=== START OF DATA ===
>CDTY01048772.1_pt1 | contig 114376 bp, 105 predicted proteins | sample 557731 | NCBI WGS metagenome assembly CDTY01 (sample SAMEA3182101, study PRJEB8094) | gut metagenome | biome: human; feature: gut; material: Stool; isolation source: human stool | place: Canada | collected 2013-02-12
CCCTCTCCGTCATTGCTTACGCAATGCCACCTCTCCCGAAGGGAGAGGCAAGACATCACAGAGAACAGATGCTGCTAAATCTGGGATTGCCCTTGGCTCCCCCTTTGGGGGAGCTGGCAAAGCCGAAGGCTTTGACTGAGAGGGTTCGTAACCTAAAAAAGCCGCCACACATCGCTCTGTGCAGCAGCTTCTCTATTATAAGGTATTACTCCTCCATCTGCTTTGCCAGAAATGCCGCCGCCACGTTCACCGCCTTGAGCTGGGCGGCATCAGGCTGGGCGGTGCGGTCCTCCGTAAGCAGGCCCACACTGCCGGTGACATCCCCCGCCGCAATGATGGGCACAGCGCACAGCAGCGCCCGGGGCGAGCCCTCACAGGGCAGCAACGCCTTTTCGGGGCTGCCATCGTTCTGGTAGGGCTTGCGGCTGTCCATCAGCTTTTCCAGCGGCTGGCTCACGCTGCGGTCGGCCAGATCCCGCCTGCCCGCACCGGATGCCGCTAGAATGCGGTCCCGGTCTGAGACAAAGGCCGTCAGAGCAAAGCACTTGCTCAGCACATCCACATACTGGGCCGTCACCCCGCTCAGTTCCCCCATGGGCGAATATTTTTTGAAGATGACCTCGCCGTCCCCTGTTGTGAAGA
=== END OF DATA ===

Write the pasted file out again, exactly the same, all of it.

>CDTY01048772.1_pt1 | contig 114376 bp, 105 predicted proteins | sample 557731 | NCBI WGS metagenome assembly CDTY01 (sample SAMEA3182101, study PRJEB8094) | gut metagenome | biome: human; feature: gut; material: Stool; isolation source: human stool | place: Canada | collected 2013-02-12
CCCTCTCCGTCATTGCTTACGCAATGCCACCTCTCCCGAAGGGAGAGGCAAGACATCACAGAGAACAGATGCTGCTAAATCTGGGATTGCCCTTGGCTCCCCCTTTGGGGGAGCTGGCAAAGCCGAAGGCTTTGACTGAGAGGGTTCGTAACCTAAAAAAGCCGCCACACATCGCTCTGTGCAGCAGCTTCTCTATTATAAGGTATTACTCCTCCATCTGCTTTGCCAGAAATGCCGCCGCCACGTTCACCGCCTTGAGCTGGGCGGCATCAGGCTGGGCGGTGCGGTCCTCCGTAAGCAGGCCCACACTGCCGGTGACATCCCCCGCCGCAATGATGGGCACAGCGCACAGCAGCGCCCGGGGCGAGCCCTCACAGGGCAGCAACGCCTTTTCGGGGCTGCCATCGTTCTGGTAGGGCTTGCGGCTGTCCATCAGCTTTTCCAGCGGCTGGCTCACGCTGCGGTCGGCCAGATCCCGCCTGCCCGCACCGGATGCCGCTAGAATGCGGTCCCGGTCTGAGACAAAGGCCGTCAGAGCAAAGCACTTGCTCAGCACATCCACATACTGGGCCGTCACCCCGCTCAGTTCCCCCATGGGCGAATATTTTTTGAAGATGACCTCGCCGTCCCCTGTTGTGAAGA